BELIEFS ABOUT THE CONSEQUENCES OF MATERNAL EMPLOYMENT FOR CHILDREN

Authors


  • This research was supported by faculty research funds provided by the University of California, Irvine, and by the Center for Orange County Research. We wish to thank Constance Keenan for her able assistance in data collection and analysis; Lamia Gabal, Donna Gambale, and Lisa Reynolds for their role in contacting the sample of community women; and Jill Vidas for her careful processing of successive drafts of the manuscript.

Requests for reprints should be sent to any of the first three authors, Program in Social Ecology, University of California, Irvine, CA 92717.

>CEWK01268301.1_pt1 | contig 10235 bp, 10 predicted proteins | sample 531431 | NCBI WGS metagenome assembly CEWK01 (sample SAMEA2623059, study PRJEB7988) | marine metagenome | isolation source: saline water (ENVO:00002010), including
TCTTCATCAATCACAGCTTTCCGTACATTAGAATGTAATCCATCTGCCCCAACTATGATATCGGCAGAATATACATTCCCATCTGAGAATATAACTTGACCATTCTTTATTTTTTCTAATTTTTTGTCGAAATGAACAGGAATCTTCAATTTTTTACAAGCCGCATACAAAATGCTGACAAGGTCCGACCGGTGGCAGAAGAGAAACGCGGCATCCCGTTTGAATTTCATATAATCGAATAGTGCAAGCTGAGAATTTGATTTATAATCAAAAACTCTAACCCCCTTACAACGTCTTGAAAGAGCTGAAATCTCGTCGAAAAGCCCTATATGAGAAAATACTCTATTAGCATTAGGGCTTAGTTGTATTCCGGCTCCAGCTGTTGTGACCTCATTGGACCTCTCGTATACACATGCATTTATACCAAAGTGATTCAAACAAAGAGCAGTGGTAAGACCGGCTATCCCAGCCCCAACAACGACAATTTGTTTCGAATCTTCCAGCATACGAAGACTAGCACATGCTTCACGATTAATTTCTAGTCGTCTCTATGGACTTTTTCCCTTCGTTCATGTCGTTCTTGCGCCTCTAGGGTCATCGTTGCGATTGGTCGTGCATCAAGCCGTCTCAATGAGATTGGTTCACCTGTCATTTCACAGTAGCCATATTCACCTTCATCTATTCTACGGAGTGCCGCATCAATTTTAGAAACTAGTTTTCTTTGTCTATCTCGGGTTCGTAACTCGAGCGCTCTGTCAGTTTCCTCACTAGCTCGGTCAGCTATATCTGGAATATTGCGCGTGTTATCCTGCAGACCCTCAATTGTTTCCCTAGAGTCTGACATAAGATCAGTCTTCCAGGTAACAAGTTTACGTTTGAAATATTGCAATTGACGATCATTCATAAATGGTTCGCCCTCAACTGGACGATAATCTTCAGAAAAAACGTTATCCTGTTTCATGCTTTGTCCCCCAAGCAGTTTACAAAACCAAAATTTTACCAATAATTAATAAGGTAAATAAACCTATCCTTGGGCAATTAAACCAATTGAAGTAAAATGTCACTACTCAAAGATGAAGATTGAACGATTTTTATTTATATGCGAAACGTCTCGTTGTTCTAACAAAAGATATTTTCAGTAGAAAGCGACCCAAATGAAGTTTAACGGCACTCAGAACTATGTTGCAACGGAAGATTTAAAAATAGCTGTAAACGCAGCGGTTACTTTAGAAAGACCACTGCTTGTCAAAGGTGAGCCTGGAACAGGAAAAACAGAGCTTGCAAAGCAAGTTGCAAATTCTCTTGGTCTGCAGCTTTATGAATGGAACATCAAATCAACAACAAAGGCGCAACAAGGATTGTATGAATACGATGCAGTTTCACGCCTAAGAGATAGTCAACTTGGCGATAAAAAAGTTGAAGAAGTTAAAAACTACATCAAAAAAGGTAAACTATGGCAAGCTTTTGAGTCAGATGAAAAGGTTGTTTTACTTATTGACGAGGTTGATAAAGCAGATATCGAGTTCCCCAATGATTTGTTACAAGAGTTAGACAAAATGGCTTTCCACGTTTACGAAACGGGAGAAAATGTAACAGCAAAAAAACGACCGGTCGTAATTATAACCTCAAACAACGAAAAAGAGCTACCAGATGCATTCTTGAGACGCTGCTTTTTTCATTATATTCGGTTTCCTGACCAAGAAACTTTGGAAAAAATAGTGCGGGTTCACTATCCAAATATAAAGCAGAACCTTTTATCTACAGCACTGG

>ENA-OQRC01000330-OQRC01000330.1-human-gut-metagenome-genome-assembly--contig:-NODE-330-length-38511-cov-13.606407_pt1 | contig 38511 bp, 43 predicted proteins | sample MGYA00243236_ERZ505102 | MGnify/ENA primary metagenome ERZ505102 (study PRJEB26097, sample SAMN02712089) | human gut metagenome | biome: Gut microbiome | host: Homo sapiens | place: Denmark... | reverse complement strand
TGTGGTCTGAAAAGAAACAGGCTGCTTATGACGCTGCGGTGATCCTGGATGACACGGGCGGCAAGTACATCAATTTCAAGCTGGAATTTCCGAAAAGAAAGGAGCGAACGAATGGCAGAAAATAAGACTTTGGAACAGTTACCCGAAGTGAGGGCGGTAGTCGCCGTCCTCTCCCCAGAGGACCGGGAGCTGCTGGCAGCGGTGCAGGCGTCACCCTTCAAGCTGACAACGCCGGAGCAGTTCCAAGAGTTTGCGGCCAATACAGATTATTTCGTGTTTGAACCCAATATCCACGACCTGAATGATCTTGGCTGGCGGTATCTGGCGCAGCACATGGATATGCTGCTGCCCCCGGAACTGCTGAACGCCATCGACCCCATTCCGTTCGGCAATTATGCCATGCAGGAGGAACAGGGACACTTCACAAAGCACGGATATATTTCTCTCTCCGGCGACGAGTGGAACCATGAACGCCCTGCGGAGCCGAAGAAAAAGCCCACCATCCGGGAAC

Abstract

A 24-item scale was developed to measure Beliefs about the Consequences of Maternal Employment for Children (BACMEC), including beliefs about both benefits (13 items) and costs (11 items). Studies of five samples (n= 375) demonstrate that the total BACMEC scale and its subscales are highly reliable and have good convergent, divergent, and con-current validity. Scores on the Costs Subscale predicted greater sex-role traditionalism, women's employment status (not employed), and an older age of child at which mother's employment was deemed acceptable. Benefits scores predicted women's employment status (employed) and work hours (longer), younger age of child when maternal work is accept-able, and greater support for policies to aid working parents. The scales were not susceptible to a social desirability bias. Suggestions are provided for the use of the BACMEC scale in future research concerning employment and families.

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